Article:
This is the thin end of the wedge that encapsulates the workings of a whole society mangled and maimed by fascist control. In the course of our work for the University Teachers for Human Rights (Jaffna) [UTHR (J)], we have encountered several instances of such pathologies, which destroy all sense of right and wrong and intimately govern the fate of children. An LTTE man who was in charge of the government stores in Point Pedro used to send some rations to the home of his fiancée — a perfectly human thing to do. Someone reported this to the LTTE, which had the man executed. The young woman mourned her lover’s death, crying bitterly by his corpse for two days. Marked by the tragedy and isolated from all sources of comfort, she joined the women’s wing of the LTTE in a desperate surrender to meaninglessness.
In the case of another woman, her husband was killed by the LTTE because he was accused of being friendly with Indian Peace Keeping Force (IPKF) soldiers who were camping nearby, during 1988-90. Lacking the means to look after her children, the widow was desperate. The LTTE came forward with an offer in return for her soul. They arranged for money from abroad to be sent to her. She, as instructed, moved with her children and rented a house in Colombo. One room was kept for the use of clandestine LTTE operatives who moved in and out.
The LTTE abducted thousands of children in the former Eastern Province for military service. One was a girl of about 14 from Kalkuda, whose father had been in a Left-oriented group that was banned by the LTTE and violently decimated. Though in no sense politically mature, the girl conscript felt an inner repulsion and was slack during training. Her women trainers tortured her severely and, weeks later, ill and in utter agony, she was dumped back home. These are mere symptoms of a deeply traumatised society where everyone is sick.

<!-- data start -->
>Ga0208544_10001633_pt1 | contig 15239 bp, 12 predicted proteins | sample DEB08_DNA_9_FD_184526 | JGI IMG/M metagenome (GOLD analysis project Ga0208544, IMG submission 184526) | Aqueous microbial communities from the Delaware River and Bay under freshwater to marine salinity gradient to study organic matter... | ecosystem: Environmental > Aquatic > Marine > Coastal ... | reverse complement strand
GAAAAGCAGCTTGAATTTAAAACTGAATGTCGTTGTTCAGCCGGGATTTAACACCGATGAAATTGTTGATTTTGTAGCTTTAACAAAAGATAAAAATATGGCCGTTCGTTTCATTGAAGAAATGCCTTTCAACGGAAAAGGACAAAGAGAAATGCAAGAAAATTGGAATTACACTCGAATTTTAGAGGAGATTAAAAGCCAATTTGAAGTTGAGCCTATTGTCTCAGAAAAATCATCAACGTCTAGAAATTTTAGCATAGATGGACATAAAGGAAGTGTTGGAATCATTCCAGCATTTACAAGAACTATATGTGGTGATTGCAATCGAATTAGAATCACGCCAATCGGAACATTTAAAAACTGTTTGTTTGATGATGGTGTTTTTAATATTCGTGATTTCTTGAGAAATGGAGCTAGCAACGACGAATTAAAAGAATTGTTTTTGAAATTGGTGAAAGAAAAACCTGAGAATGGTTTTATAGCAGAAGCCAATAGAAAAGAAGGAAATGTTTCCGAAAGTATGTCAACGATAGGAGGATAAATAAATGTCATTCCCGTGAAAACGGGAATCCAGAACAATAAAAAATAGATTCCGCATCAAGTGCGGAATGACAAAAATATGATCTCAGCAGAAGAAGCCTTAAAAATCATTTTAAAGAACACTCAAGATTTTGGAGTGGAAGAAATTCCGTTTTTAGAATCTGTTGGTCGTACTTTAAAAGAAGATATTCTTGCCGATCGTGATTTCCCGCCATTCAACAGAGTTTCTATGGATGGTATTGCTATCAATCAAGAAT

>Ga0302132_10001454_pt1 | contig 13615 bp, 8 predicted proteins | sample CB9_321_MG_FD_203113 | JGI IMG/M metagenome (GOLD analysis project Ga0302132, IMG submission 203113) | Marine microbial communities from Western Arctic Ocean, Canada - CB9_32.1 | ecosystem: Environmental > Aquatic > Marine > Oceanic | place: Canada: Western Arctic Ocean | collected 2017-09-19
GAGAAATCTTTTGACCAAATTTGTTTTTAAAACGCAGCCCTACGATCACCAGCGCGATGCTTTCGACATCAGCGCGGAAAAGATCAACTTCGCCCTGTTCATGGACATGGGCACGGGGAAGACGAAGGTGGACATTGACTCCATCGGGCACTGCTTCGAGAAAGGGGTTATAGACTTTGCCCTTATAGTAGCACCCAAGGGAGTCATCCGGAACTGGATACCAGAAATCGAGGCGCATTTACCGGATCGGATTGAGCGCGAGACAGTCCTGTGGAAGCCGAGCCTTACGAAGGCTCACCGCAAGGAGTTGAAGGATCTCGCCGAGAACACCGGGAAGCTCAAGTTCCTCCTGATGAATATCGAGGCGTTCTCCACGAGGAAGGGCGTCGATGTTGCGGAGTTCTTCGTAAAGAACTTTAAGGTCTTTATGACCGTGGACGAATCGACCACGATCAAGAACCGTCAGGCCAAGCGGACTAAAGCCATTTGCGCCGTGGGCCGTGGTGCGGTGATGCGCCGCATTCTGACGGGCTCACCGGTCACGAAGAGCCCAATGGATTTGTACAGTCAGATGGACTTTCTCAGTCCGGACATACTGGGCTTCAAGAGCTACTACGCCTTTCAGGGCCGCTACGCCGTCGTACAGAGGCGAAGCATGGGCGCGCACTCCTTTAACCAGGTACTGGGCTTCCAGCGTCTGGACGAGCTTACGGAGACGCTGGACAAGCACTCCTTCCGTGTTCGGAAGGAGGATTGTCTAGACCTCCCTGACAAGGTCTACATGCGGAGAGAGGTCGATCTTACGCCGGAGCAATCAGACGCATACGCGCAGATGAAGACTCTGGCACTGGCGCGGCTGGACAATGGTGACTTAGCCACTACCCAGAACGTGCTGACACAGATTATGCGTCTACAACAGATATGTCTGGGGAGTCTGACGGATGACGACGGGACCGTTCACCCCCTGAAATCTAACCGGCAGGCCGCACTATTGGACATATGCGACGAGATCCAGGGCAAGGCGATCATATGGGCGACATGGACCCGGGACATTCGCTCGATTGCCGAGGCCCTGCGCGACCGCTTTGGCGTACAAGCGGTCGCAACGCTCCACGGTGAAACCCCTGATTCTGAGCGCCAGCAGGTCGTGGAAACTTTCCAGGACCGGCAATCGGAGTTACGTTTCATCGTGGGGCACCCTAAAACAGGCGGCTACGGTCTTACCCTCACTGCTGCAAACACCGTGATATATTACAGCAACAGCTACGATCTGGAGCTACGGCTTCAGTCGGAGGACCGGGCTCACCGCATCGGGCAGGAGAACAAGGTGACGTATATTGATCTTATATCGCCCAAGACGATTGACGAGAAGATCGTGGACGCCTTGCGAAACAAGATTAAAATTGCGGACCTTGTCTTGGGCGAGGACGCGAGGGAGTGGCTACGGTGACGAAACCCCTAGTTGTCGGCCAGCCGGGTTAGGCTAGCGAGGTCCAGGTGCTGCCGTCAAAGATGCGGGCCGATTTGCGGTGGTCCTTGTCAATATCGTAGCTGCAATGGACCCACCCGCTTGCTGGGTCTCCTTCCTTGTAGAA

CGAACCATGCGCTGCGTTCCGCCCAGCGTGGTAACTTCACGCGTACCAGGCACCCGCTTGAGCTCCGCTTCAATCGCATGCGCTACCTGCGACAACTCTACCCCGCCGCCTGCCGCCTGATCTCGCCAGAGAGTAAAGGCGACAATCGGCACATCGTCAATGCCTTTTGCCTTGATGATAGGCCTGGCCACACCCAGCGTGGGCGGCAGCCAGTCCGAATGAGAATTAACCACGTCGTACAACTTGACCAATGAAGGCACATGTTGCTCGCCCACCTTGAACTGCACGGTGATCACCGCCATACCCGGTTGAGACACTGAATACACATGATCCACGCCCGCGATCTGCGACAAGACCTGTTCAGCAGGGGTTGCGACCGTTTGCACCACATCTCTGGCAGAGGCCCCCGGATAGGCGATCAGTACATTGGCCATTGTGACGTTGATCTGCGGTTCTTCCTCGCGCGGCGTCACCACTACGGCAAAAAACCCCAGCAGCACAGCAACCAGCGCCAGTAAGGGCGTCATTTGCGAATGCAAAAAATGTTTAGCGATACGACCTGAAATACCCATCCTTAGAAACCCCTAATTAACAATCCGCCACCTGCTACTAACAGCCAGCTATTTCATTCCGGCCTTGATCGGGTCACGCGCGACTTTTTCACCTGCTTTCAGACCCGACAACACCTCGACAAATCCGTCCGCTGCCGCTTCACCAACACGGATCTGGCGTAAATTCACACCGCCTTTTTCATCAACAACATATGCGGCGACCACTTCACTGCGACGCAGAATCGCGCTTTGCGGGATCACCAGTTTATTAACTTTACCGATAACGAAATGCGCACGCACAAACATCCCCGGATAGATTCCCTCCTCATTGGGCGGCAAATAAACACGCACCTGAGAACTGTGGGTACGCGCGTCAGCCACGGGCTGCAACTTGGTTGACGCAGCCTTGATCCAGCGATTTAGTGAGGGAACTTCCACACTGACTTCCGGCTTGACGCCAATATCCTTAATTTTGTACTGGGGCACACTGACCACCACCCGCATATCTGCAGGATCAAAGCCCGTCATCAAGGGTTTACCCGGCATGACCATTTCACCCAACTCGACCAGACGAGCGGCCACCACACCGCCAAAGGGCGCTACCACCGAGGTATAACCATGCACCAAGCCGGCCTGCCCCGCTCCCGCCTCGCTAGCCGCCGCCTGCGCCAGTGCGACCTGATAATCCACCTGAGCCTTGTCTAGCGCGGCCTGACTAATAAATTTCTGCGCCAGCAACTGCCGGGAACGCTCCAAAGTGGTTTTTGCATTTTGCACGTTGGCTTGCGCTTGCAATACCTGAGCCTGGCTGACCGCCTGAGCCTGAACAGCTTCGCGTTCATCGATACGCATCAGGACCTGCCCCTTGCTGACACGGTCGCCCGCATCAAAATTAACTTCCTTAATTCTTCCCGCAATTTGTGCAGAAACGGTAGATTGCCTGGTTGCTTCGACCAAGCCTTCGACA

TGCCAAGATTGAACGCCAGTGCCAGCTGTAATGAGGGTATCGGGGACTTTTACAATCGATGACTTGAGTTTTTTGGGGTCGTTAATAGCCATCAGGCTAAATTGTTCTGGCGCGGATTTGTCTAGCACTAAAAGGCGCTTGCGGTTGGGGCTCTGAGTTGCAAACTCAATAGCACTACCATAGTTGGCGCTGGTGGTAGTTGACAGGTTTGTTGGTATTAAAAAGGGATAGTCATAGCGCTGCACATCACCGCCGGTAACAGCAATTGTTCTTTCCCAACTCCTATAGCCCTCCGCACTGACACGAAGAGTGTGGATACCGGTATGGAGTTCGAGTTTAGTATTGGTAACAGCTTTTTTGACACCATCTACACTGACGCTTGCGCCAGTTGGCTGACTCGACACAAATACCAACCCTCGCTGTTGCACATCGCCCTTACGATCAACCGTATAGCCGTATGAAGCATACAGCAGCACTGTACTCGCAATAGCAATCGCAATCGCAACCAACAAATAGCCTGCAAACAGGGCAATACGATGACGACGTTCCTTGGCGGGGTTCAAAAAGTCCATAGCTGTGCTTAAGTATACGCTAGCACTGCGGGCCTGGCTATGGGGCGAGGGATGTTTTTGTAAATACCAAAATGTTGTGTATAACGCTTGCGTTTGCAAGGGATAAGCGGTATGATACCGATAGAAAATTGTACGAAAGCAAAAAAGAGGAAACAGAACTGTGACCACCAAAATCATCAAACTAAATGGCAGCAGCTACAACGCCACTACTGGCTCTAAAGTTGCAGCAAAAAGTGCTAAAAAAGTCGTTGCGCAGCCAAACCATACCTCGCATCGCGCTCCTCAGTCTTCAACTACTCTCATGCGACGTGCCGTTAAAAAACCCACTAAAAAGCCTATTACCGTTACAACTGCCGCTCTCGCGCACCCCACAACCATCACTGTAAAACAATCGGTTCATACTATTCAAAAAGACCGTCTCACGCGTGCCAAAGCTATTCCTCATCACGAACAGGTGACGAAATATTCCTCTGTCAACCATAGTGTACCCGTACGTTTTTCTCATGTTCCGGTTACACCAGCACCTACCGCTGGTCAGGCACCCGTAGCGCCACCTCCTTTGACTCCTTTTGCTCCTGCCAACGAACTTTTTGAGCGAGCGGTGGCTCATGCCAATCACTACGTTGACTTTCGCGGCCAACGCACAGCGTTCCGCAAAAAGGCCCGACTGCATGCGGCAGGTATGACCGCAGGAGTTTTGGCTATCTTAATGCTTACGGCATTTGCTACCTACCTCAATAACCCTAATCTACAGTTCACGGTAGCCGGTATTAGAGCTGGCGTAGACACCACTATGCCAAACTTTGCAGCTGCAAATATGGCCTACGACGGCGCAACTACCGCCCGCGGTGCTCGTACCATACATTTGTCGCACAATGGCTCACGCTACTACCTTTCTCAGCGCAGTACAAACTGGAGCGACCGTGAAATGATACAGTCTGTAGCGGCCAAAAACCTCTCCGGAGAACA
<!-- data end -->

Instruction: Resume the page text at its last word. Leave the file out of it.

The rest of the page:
The birth of the child soldier
The armed Tamil liberation struggle gathered momentum in the late 1970s, under the impact of the State resorting to licensed lawlessness and communal pogroms, while refusing to address political grievances. There was death and suffering, but these had meaning as sacrifices in the cause of liberation. These deaths were regarded with collective grief and reverence. Humanity was preserved. Differences of opinion were accepted. Those like myself, who held that violence was degrading, immoral and ultimately destructive, could function in that environment. There was internecine violence but there were also independent voices, such as among university students in Jaffna, trying to counter this trend.
In May 1986, the LTTE in a bid for totalitarian control attacked and massacred hundreds of members of the fellow militant group Tamil Eelam Liberation Org anisation (TELO). Dead and dying members of the latter were burnt at street junctions. The people said among themselves, "We have produced our own Hitlers." The LTTE quickly went around making loudspeaker announcements: "No one must talk about or analyse what has happened." The liberation struggle died.
The younger generation made a last effort in November 1986, when students of the University of Jaffna organised a mass protest led by the dynamic student leader Vimaleswaran, and the LTTE negotiated a settlement. But as soon as the protest dispersed, LTTE hunted down the leaders and Vimaleswaran was assassinated subsequently.
Most news reports on the Sri Lankan conflict end on the note, "The LTTE have been fighting for a separate state for the Tamils for 20 years." That is a total misrepresentation. The people were not involved in the struggle after 1986. While it lasted, several groups fought side by side against the Sri Lankan Army and the LTTE was not the most distinguished of them. The other groups lost several hundreds of their cadres in battle, sometimes rescuing the LTTE from tight corners. After the LTTE had decimated them, the total militant strength dropped by 75 per cent. This was when the LTTE started relying on children and women to make up the numbers.